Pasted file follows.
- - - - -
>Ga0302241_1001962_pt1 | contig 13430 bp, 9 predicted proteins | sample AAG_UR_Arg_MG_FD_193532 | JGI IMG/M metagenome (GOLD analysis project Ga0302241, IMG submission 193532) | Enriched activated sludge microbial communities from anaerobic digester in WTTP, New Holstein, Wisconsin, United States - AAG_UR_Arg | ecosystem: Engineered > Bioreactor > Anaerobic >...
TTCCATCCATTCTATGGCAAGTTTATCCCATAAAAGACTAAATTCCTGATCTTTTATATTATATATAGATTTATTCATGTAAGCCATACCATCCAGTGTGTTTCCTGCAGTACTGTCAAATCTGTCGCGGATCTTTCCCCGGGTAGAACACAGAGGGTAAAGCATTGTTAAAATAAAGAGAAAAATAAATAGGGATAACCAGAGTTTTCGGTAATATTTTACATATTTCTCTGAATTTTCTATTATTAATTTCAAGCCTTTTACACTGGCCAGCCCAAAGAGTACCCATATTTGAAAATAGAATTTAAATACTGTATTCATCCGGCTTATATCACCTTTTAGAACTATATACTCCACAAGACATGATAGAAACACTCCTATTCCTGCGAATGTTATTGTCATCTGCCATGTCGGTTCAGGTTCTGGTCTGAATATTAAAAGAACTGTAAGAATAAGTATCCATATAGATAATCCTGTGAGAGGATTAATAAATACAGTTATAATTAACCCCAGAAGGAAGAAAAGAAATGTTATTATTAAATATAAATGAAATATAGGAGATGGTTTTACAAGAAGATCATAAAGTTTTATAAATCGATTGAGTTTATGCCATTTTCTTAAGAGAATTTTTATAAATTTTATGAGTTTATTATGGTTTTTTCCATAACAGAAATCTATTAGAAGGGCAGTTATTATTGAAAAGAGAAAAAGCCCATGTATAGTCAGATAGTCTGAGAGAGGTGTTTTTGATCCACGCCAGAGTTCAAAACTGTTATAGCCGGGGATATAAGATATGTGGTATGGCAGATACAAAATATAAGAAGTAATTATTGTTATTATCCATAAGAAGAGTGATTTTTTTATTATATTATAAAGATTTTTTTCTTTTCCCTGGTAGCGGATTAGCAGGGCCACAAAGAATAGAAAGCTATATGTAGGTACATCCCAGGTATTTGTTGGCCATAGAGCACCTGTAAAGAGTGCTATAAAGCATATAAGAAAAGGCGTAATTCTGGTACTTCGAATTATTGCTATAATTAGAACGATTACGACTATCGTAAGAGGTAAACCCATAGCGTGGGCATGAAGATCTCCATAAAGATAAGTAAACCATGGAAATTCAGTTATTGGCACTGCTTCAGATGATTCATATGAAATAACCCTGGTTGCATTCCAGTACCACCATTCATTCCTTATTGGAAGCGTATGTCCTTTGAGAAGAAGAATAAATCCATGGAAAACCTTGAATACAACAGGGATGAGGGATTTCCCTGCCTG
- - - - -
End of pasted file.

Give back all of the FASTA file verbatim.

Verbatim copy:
>Ga0302241_1001962_pt1 | contig 13430 bp, 9 predicted proteins | sample AAG_UR_Arg_MG_FD_193532 | JGI IMG/M metagenome (GOLD analysis project Ga0302241, IMG submission 193532) | Enriched activated sludge microbial communities from anaerobic digester in WTTP, New Holstein, Wisconsin, United States - AAG_UR_Arg | ecosystem: Engineered > Bioreactor > Anaerobic >...
TTCCATCCATTCTATGGCAAGTTTATCCCATAAAAGACTAAATTCCTGATCTTTTATATTATATATAGATTTATTCATGTAAGCCATACCATCCAGTGTGTTTCCTGCAGTACTGTCAAATCTGTCGCGGATCTTTCCCCGGGTAGAACACAGAGGGTAAAGCATTGTTAAAATAAAGAGAAAAATAAATAGGGATAACCAGAGTTTTCGGTAATATTTTACATATTTCTCTGAATTTTCTATTATTAATTTCAAGCCTTTTACACTGGCCAGCCCAAAGAGTACCCATATTTGAAAATAGAATTTAAATACTGTATTCATCCGGCTTATATCACCTTTTAGAACTATATACTCCACAAGACATGATAGAAACACTCCTATTCCTGCGAATGTTATTGTCATCTGCCATGTCGGTTCAGGTTCTGGTCTGAATATTAAAAGAACTGTAAGAATAAGTATCCATATAGATAATCCTGTGAGAGGATTAATAAATACAGTTATAATTAACCCCAGAAGGAAGAAAAGAAATGTTATTATTAAATATAAATGAAATATAGGAGATGGTTTTACAAGAAGATCATAAAGTTTTATAAATCGATTGAGTTTATGCCATTTTCTTAAGAGAATTTTTATAAATTTTATGAGTTTATTATGGTTTTTTCCATAACAGAAATCTATTAGAAGGGCAGTTATTATTGAAAAGAGAAAAAGCCCATGTATAGTCAGATAGTCTGAGAGAGGTGTTTTTGATCCACGCCAGAGTTCAAAACTGTTATAGCCGGGGATATAAGATATGTGGTATGGCAGATACAAAATATAAGAAGTAATTATTGTTATTATCCATAAGAAGAGTGATTTTTTTATTATATTATAAAGATTTTTTTCTTTTCCCTGGTAGCGGATTAGCAGGGCCACAAAGAATAGAAAGCTATATGTAGGTACATCCCAGGTATTTGTTGGCCATAGAGCACCTGTAAAGAGTGCTATAAAGCATATAAGAAAAGGCGTAATTCTGGTACTTCGAATTATTGCTATAATTAGAACGATTACGACTATCGTAAGAGGTAAACCCATAGCGTGGGCATGAAGATCTCCATAAAGATAAGTAAACCATGGAAATTCAGTTATTGGCACTGCTTCAGATGATTCATATGAAATAACCCTGGTTGCATTCCAGTACCACCATTCATTCCTTATTGGAAGCGTATGTCCTTTGAGAAGAAGAATAAATCCATGGAAAACCTTGAATACAACAGGGATGAGGGATTTCCCTGCCTG